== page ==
AAADT_in_Alvin_Ailey_s_Revelations._Photo_by_Christopher_DugganThere can be no better end to an evening with AAADT than “Revelations”.  It is the work that Alvin Ailey is most known for and definitely on the top my list. Seeing Alvin Ailey’s choreography paired with Duke Ellington’s music gave me a few revelations of my own.  There is no debate why the majority of their works are regarded as masterpieces.  I would liken the Ailey-Ellington collaborations to an artistic atom bomb – an explosion of epic scale whose far reaching effects have spanned over generations.

Photos: Paul Kolnik, Christopher Duggan, Gert Krautbauer

Harlem’s Hey Day Lives Vicariously through Cotton Club Parade

As a child I learned not to fool with the art of resurrection.  It is an act that should only be performed by the gods. Tinker with it, and you guarantee folly – The Exorcist taught me that –but when music is involved, you can almost ensure success.  And when a musical titan the likes of Wynton Marsalis is overseeing the music, you know it will be a masterpiece.  Such can be said about Cotton Club Parade; it revitalizes the era of The Harlem Renaissance with toe-tapping pleasure, pizzazz and the elegance of Ellington.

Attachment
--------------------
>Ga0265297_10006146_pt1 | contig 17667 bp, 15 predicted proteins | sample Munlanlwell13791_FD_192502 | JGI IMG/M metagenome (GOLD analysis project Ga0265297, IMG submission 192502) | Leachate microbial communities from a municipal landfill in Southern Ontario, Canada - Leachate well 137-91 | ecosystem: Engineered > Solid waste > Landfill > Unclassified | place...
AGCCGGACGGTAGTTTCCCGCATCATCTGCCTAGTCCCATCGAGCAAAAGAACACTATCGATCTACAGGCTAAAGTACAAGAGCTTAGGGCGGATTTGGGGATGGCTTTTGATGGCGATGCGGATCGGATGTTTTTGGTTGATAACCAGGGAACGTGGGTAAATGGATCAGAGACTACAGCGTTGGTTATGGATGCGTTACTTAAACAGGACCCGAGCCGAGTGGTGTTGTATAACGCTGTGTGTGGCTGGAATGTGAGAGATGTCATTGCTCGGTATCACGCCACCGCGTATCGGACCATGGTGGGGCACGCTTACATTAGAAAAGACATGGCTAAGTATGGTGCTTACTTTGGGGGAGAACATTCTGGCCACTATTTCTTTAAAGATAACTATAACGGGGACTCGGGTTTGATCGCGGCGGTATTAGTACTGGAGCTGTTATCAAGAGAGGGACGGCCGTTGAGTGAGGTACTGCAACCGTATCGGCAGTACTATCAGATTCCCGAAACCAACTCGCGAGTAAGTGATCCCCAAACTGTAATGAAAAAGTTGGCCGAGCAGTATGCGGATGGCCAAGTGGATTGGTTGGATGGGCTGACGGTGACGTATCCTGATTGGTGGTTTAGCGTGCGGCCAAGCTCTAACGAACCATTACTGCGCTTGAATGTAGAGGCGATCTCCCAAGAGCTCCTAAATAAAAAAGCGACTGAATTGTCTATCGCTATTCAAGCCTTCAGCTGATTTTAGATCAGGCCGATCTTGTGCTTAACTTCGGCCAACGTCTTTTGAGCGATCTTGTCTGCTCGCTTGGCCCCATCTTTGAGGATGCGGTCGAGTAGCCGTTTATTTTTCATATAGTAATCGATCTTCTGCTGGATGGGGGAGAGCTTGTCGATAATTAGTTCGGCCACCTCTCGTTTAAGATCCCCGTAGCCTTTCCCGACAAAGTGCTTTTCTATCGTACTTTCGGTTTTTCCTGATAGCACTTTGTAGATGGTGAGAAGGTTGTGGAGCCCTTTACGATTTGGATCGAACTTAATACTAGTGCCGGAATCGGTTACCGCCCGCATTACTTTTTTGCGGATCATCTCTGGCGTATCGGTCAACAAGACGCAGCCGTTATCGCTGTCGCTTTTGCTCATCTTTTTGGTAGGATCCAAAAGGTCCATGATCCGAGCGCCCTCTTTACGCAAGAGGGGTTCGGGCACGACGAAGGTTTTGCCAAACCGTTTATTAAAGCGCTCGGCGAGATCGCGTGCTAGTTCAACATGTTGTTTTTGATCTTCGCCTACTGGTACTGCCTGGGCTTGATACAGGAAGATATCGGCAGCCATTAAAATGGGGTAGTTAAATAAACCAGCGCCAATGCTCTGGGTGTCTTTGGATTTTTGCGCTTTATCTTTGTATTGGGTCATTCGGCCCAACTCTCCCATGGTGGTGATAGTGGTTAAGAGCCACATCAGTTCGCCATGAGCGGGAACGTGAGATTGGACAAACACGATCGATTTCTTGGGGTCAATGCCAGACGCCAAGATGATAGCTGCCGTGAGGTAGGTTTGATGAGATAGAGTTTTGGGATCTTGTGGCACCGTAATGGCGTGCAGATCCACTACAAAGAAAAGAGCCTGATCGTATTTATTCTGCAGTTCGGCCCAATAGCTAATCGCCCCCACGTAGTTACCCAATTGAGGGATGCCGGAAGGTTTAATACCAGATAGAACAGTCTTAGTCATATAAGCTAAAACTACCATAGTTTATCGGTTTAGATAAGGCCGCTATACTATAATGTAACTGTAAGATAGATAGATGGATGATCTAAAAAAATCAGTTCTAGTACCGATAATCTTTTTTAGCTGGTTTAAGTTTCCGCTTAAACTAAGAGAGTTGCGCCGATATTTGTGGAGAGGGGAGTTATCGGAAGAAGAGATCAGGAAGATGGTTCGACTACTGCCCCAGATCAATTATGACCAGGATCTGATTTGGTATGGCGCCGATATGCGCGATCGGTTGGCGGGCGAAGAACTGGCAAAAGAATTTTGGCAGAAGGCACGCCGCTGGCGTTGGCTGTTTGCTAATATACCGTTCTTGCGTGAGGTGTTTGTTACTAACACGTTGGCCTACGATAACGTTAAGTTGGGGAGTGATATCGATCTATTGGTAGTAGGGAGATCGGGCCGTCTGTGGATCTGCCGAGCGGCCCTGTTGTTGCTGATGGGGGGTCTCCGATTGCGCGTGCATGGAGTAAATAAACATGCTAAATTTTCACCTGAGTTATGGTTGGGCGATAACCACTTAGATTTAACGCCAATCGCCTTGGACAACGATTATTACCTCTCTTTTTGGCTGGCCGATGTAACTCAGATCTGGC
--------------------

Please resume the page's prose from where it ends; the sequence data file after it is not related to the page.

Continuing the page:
Imagine getting on the A train and instead of it taking you to the Harlem of today, it transports you back to a Harlem that buzzed with intellectuals such as W.E.B Dubois and Paul Robeson, luminaries like Zora Neale Hurston, Claude McKay and Langston Hughes and at night sizzled from the red hot jazz of Cab Calloway, Count Basie and Sir Duke.  Well hep cats, I’m here to tell you that time machine is Cotton Club Parade.